Tesla’s quarterly earnings calls are nerve-wrecking events for Wall Street analysts because the electric carmaker’s eccentric CEO Elon Musk likes to surprise his audience with important company announcements, unpopular opinions on current events, and sometimes personal rants at these otherwise dull business meetings.
That’s all over now. On Monday afternoon, Musk told investors during Tesla’s second-quarter earnings call that he would “no longer default” to speaking on future earnings calls “unless there’s something really important that I need to say.” He will still regularly attend Tesla’s annual shareholder meetings, he said.
“Fewer microphones for Musk should mean fewer chances to lay potential landmines in Tesla’s path,” MarketWatch said in an op-ed Tuesday.
Musk’s past earnings call “landmines” that threw Tesla’s stock price into a tailspin include shaming an analyst for asking “boring, bonehead questions” (May 2018), appointing a new Tesla CFO nobody had heard of (January 2019), and describing California’s COVID-19 shutdown orders as “fascist” (April 2020).
It’s not uncommon for high-profile CEOs to avoid earnings calls. Jeff Bezos (now retired), for instance, rarely spoke on Amazon’s quarterly calls. He left the company’s chief financial officer in charge of those meetings.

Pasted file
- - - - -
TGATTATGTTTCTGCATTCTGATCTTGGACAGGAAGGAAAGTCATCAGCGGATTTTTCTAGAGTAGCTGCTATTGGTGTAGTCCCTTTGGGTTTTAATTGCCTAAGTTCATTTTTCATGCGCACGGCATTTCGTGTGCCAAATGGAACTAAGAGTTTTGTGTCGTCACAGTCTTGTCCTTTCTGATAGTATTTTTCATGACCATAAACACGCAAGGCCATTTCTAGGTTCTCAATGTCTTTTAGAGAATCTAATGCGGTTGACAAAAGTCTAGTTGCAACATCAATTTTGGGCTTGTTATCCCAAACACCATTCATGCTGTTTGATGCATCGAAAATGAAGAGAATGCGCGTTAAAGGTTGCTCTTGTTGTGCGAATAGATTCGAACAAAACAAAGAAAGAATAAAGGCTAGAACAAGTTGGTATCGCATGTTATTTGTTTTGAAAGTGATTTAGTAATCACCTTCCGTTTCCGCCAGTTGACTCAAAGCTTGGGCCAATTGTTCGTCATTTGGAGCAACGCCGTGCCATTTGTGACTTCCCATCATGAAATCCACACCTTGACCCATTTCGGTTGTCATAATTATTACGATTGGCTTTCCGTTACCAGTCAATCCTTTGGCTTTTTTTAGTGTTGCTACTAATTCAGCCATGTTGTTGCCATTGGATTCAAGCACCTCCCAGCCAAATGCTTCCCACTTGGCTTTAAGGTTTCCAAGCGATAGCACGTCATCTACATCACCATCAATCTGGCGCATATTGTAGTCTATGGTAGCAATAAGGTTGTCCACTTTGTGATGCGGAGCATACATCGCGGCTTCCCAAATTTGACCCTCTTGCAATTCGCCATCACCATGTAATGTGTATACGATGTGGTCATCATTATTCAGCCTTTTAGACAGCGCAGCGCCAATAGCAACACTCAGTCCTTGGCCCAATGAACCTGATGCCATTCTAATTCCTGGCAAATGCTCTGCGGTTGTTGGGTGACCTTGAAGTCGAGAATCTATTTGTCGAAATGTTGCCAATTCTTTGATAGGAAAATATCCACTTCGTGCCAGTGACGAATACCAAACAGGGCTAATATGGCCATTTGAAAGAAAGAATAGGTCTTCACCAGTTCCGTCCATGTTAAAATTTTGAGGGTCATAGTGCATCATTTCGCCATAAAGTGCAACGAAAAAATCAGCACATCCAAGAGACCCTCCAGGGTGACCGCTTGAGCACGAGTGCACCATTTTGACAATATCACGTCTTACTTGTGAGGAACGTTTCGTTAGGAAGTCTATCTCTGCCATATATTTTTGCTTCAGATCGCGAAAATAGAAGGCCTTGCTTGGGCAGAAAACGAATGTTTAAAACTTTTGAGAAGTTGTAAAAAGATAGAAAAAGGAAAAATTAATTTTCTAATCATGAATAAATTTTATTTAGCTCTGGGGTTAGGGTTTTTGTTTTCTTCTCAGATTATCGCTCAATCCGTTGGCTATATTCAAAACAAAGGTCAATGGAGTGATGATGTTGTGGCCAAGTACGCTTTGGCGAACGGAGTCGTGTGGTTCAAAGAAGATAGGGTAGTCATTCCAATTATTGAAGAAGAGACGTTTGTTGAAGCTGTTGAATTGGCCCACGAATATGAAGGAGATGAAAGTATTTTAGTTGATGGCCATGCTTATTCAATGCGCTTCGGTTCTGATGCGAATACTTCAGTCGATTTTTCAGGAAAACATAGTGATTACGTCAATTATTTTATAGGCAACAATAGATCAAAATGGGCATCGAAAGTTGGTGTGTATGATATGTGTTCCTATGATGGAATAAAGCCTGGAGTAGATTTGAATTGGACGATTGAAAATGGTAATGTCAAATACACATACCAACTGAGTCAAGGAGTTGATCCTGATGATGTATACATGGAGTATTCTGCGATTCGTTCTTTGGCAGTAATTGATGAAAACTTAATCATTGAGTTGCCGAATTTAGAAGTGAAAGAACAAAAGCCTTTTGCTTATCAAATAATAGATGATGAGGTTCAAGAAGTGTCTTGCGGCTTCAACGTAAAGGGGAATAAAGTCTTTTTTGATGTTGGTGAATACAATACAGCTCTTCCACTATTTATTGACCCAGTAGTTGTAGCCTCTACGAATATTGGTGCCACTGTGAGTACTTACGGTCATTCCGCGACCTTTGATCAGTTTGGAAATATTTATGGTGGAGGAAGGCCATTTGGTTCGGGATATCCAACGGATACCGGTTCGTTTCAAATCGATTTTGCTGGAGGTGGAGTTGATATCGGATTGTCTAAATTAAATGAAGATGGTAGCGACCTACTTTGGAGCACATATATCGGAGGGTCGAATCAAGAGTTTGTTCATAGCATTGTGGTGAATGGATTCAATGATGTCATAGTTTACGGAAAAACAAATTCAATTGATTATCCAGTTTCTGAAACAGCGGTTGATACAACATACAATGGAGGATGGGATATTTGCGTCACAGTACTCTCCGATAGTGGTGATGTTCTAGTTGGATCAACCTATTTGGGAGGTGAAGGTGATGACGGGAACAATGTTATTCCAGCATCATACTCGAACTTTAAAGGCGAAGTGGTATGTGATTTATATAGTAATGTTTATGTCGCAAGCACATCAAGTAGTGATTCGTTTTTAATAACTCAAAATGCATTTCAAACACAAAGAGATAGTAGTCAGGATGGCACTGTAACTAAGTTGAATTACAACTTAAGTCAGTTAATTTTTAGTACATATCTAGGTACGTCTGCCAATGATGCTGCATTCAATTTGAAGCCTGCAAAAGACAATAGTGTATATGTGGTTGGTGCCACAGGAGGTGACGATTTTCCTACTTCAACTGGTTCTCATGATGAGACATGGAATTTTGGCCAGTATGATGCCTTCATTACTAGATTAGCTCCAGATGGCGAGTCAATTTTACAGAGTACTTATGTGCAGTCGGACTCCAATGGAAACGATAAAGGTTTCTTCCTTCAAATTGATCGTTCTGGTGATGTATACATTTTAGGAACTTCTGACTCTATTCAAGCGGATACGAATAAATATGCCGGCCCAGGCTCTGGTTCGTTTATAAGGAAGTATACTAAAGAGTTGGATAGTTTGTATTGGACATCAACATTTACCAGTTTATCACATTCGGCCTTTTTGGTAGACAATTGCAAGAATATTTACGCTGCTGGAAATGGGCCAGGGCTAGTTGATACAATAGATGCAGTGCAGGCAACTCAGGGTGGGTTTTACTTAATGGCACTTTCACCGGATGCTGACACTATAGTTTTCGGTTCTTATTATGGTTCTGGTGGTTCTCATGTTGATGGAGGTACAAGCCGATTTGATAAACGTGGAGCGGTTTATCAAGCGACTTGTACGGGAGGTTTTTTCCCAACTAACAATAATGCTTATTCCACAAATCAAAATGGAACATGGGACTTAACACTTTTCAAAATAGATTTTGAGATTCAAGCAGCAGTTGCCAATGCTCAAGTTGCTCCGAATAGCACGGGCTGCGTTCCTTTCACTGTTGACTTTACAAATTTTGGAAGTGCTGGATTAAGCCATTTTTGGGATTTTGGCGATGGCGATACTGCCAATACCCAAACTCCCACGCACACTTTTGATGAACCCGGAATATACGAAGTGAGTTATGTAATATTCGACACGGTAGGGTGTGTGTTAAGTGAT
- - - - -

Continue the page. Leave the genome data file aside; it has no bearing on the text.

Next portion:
Financially, Tesla is in a really good place right now. In the second quarter, the company posted $1.4 billion in GAAP net income, an all-time high and a tenfold growth from a year ago. Revenue from EV sales came in at $10.21 billion for the quarter. Only 3.5 percent of total revenue came from sales of regulatory credits—a positive sign that Tesla is growing independent of government subsidies.
However, there is still plenty of valuable information that Tesla investors need from the CEO. On his last call on Monday, Musk addressed Tesla’s supply chain challenges, including a global chip shortage, timelines of Tesla Semi and Cybertruck, and controversies around Tesla’s hyped “Full Self-Driving” service package, which struggles to live up to its name.
“We need to make full self-driving work in order for it to be a compelling value proposition. Otherwise, people are kind of betting on the future,” Musk said on Monday. “Right now, does it make sense for somebody to do an FSD subscription? I think it’s debatable. But once we have full self-driving widely deployed, then the value proposition will be clear.”
“Hopefully, Tesla can find an executive to answer tough questions and give straightforward explanations without the sideshow,” penned MarketWatch. “Many investors/fans will likely miss Musk on future earnings calls, but they will be better served without his over-reaching statements and predictions.”